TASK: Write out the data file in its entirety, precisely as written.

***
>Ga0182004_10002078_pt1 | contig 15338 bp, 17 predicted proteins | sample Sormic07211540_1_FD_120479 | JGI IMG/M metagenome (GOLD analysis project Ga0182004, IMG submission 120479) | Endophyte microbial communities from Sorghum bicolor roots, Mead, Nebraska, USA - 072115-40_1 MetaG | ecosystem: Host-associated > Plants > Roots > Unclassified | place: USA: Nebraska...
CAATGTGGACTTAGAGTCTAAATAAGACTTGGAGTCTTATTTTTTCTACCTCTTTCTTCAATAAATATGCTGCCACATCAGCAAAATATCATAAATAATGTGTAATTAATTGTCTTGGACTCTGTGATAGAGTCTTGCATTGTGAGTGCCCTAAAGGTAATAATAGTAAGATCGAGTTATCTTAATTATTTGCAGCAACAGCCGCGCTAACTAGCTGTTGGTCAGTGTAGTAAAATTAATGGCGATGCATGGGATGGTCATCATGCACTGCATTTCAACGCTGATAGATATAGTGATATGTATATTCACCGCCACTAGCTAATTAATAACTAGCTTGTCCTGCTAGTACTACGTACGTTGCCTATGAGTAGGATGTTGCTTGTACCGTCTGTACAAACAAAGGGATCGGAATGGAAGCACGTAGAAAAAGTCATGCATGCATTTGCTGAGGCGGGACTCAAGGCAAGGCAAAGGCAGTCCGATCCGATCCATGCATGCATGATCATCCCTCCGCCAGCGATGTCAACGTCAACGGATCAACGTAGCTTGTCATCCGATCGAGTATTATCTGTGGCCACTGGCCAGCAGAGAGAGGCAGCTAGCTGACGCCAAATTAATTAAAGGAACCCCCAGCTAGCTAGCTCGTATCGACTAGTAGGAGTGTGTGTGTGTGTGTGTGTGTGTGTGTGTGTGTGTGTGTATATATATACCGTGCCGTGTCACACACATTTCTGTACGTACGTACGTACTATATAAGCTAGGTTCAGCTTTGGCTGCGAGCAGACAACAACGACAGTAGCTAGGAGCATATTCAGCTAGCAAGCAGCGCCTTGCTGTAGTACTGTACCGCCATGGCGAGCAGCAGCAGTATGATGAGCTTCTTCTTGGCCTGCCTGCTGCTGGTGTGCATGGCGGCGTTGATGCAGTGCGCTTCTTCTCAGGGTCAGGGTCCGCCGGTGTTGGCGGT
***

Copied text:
>Ga0182004_10002078_pt1 | contig 15338 bp, 17 predicted proteins | sample Sormic07211540_1_FD_120479 | JGI IMG/M metagenome (GOLD analysis project Ga0182004, IMG submission 120479) | Endophyte microbial communities from Sorghum bicolor roots, Mead, Nebraska, USA - 072115-40_1 MetaG | ecosystem: Host-associated > Plants > Roots > Unclassified | place: USA: Nebraska...
CAATGTGGACTTAGAGTCTAAATAAGACTTGGAGTCTTATTTTTTCTACCTCTTTCTTCAATAAATATGCTGCCACATCAGCAAAATATCATAAATAATGTGTAATTAATTGTCTTGGACTCTGTGATAGAGTCTTGCATTGTGAGTGCCCTAAAGGTAATAATAGTAAGATCGAGTTATCTTAATTATTTGCAGCAACAGCCGCGCTAACTAGCTGTTGGTCAGTGTAGTAAAATTAATGGCGATGCATGGGATGGTCATCATGCACTGCATTTCAACGCTGATAGATATAGTGATATGTATATTCACCGCCACTAGCTAATTAATAACTAGCTTGTCCTGCTAGTACTACGTACGTTGCCTATGAGTAGGATGTTGCTTGTACCGTCTGTACAAACAAAGGGATCGGAATGGAAGCACGTAGAAAAAGTCATGCATGCATTTGCTGAGGCGGGACTCAAGGCAAGGCAAAGGCAGTCCGATCCGATCCATGCATGCATGATCATCCCTCCGCCAGCGATGTCAACGTCAACGGATCAACGTAGCTTGTCATCCGATCGAGTATTATCTGTGGCCACTGGCCAGCAGAGAGAGGCAGCTAGCTGACGCCAAATTAATTAAAGGAACCCCCAGCTAGCTAGCTCGTATCGACTAGTAGGAGTGTGTGTGTGTGTGTGTGTGTGTGTGTGTGTGTGTGTGTATATATATACCGTGCCGTGTCACACACATTTCTGTACGTACGTACGTACTATATAAGCTAGGTTCAGCTTTGGCTGCGAGCAGACAACAACGACAGTAGCTAGGAGCATATTCAGCTAGCAAGCAGCGCCTTGCTGTAGTACTGTACCGCCATGGCGAGCAGCAGCAGTATGATGAGCTTCTTCTTGGCCTGCCTGCTGCTGGTGTGCATGGCGGCGTTGATGCAGTGCGCTTCTTCTCAGGGTCAGGGTCCGCCGGTGTTGGCGGT